I am honored and delighted to be contributing to Arts in Medicine this month with a personal perspective on how the arts have always been a vital part of my life from my student days and throughout my surgical career. My love for the arts began at a very young age, whether it was painting, the theatre, poetry, literature; indeed any activity that was inspired by the creative process. We all have hidden creative energy within us that so often remains untapped. We just need to find some time in our busy schedules to release it and be rewarded by the often-unexpected results. The following is an “artist’s statement” that I wrote for an exhibition of my paintings in 1987, which touches on this unseen energy that I believe resides within us all:
“After more than 25 years of painting, it has only been during the past 5 years, under the guidance of such fine artists and teachers as Bettina Lewis, Ken Wallace and Gordon Smith that my images have developed. I have become less conscious of the finished product but more immersed in the process by which that final image is achieved. I have come to recognize that it is the act of painting that holds the key, and it is this act that must be experienced by both artist and viewer alike. It represents the transmission of an inner energy onto the canvas, where it remains sustained in its own space. My images, whether abstract or figurative, undergo the same process of development; colours build upon colours, producing unexpected visual effects, textures and shapes within shapes. As the scale of these paintings has increased so has the breadth and length of the brushstrokes. The vigorous sweeps of colour allow the whole body to express itself. The images build rapidly, accelerating towards their completion. After years of methodically and meticulously applying colour, line, and reproducing reality, this experience has permitted the development of a personal image, which has been liberated from restraint, and found itself in the freedom of expressionism.”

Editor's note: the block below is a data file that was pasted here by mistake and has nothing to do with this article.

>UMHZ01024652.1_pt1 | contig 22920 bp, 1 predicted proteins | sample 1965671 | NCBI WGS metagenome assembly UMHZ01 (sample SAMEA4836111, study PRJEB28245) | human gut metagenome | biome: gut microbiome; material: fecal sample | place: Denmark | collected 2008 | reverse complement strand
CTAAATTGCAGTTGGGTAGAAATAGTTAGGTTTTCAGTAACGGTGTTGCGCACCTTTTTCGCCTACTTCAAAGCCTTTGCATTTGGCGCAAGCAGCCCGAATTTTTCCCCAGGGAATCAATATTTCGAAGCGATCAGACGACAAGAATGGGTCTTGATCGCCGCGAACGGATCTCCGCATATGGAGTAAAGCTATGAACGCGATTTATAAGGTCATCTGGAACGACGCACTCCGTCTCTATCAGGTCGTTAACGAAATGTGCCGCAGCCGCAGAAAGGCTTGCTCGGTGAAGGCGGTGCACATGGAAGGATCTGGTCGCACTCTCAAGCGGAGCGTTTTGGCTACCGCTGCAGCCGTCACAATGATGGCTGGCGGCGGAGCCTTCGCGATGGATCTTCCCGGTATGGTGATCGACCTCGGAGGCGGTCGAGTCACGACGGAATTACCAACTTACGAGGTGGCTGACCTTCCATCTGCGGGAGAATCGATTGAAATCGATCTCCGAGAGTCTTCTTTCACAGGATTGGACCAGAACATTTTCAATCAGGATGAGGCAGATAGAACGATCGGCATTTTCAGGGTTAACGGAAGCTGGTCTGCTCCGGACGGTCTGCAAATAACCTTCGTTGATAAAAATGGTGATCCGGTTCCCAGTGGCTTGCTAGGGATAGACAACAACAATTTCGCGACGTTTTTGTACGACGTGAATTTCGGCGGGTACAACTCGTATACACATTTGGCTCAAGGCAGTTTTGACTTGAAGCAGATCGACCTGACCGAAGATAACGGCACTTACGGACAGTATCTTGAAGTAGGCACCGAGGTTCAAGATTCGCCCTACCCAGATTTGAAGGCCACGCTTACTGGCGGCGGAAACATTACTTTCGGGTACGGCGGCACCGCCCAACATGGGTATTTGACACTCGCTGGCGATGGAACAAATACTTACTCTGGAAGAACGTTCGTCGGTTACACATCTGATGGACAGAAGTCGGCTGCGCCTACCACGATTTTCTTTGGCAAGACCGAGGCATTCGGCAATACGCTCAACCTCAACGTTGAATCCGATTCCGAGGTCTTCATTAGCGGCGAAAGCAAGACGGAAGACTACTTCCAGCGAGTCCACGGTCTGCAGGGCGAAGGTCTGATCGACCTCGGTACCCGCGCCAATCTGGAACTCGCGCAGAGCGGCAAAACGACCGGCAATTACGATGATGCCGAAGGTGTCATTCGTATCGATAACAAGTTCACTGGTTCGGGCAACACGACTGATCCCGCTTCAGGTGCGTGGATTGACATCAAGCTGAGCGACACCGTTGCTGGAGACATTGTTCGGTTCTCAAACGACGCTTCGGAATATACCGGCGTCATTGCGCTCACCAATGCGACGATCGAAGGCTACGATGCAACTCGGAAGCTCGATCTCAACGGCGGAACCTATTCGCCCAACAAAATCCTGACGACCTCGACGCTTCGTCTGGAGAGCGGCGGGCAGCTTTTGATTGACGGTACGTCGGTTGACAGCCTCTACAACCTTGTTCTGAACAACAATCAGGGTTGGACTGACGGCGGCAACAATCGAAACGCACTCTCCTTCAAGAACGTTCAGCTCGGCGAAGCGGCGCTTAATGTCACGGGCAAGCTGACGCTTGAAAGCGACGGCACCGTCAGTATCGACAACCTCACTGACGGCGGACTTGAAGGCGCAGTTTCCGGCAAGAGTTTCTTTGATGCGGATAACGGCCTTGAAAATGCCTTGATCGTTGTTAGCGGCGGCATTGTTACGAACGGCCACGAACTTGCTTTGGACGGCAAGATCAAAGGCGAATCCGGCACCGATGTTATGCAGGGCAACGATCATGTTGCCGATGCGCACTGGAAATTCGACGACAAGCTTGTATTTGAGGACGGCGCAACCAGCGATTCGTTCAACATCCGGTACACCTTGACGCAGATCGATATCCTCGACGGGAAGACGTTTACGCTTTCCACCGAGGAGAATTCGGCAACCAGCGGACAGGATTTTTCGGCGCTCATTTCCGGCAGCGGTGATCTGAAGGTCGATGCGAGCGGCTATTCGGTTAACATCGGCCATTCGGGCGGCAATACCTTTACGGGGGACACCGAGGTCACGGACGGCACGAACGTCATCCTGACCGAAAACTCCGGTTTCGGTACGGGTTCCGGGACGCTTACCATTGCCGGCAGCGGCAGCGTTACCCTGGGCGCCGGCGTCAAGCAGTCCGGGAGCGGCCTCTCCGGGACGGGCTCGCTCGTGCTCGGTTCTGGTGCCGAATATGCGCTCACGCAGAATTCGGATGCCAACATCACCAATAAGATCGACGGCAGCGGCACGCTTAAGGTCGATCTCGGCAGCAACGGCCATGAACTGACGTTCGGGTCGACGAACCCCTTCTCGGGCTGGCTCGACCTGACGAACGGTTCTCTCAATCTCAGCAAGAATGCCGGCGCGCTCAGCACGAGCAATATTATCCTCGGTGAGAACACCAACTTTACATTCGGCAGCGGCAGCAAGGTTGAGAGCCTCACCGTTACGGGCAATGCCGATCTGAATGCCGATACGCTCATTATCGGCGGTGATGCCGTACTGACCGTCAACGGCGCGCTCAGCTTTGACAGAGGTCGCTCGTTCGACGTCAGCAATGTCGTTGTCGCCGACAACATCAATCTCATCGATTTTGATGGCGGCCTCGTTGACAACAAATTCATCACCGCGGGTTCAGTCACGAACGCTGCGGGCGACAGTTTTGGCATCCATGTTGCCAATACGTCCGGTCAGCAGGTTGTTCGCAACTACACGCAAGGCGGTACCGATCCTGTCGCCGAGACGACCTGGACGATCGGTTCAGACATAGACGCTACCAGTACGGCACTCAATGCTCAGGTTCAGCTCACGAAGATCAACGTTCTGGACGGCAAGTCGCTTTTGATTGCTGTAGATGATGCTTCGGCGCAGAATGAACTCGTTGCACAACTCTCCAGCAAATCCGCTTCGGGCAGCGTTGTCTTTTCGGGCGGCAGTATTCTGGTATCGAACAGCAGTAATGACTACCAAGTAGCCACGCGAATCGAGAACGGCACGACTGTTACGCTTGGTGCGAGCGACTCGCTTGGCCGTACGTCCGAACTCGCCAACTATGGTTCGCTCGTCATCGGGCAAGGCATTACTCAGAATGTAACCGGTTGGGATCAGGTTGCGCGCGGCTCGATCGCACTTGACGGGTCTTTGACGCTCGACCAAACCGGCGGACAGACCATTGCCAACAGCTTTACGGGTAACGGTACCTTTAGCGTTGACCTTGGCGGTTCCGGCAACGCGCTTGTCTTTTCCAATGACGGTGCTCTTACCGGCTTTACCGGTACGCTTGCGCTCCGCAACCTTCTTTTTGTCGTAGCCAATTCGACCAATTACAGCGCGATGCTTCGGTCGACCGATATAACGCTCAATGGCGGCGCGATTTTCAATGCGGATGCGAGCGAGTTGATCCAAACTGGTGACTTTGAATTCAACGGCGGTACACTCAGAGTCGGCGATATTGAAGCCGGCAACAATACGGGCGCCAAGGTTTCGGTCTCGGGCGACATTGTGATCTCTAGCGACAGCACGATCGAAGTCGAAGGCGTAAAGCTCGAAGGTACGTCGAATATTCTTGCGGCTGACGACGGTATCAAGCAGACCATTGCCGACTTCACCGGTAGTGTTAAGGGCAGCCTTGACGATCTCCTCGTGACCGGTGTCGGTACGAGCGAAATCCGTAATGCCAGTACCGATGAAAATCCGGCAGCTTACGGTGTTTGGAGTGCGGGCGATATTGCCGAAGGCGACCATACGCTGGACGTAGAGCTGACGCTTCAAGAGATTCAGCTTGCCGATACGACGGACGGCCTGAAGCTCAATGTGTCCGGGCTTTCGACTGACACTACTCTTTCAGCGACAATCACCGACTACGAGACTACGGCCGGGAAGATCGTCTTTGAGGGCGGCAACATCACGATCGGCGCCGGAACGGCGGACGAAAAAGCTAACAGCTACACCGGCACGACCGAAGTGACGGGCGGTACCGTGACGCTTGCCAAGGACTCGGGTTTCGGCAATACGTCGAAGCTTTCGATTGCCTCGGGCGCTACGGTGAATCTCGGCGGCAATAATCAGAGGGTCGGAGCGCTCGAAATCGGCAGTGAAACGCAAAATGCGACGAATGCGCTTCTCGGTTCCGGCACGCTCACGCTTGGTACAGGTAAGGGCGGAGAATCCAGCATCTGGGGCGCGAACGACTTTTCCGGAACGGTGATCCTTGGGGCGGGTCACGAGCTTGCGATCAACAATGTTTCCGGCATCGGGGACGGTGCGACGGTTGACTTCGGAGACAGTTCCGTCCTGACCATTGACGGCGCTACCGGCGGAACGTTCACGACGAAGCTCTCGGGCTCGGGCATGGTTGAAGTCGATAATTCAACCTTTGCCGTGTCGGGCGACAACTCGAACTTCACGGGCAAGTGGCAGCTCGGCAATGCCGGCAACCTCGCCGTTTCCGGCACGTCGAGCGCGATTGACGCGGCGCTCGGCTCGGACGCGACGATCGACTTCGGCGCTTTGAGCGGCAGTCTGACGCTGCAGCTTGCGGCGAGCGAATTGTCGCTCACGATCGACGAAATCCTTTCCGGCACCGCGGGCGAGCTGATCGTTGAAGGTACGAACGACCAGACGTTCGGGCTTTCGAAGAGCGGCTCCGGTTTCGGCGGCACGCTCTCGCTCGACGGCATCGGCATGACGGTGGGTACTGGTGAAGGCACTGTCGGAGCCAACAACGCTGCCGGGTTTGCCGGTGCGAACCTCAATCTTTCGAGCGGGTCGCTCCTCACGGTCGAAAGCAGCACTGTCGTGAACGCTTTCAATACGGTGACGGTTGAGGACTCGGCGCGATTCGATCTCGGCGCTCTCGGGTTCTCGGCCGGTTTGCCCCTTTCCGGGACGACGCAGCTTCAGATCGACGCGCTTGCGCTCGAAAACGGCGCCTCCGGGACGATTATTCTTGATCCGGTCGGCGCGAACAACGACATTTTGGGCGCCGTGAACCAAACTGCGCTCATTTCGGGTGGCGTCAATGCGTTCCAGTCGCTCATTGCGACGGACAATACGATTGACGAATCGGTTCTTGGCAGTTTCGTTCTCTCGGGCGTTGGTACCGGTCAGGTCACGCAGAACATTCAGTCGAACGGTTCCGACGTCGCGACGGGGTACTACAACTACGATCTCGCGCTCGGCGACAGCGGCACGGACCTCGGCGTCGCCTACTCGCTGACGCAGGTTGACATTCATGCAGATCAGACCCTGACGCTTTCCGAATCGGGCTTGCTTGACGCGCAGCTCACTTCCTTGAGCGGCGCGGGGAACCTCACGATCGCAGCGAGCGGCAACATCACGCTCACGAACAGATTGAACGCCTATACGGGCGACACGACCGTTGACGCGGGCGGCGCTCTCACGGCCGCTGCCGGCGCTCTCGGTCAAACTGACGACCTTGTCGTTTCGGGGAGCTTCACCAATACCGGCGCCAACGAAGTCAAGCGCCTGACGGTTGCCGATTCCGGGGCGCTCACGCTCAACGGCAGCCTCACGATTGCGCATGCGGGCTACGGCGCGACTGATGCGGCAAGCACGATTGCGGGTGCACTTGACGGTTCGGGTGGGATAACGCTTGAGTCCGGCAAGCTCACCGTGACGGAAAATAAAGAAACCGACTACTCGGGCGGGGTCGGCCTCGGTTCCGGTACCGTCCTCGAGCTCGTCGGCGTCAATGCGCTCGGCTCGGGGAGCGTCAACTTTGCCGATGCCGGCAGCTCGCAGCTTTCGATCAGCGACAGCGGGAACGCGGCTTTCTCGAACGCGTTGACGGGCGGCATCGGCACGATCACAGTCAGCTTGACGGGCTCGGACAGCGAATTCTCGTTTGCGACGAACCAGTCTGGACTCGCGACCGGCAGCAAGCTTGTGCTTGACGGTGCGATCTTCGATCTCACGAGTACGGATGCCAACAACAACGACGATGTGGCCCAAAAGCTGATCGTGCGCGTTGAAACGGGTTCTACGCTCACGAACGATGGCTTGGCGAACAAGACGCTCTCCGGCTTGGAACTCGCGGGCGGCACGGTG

Whatever your artistic aspirations, find some time, whenever possible and however brief the moment, to allow your own creative energies to be realized and in whatever your chosen means of expression may be. Take a moment to write a poem, sketch a small still life, play some Mozart, sing Puccini (or the Beatles) in the shower, take your camera and walk the seawall, anything, to remind yourself that the whole of you, mind and body, needs to be nurtured. Hopefully you will find the stresses of everyday life becoming more manageable as they begin to be seen in the context of their being just one part of the journey that each and everyone of us is on. With my warmest good wishes to all of you and wishing you every success in your own journeys that lie ahead.
Andrew Seal is a retired general surgeon and an Associate Professor Emeritus in the Department of Surgery at UBC. He was the Faculty of Medicine’s first Associate Dean of Student Affairs from 1994 to 1999 and founder of the Spring Gala in 1995. Andrew has painted for as long as he can remember and attended art school in England and also The Emily Carr College of Art. Since his retirement he continues to paint most days and you can see many of his paintings on his blog thechangingpalette.com.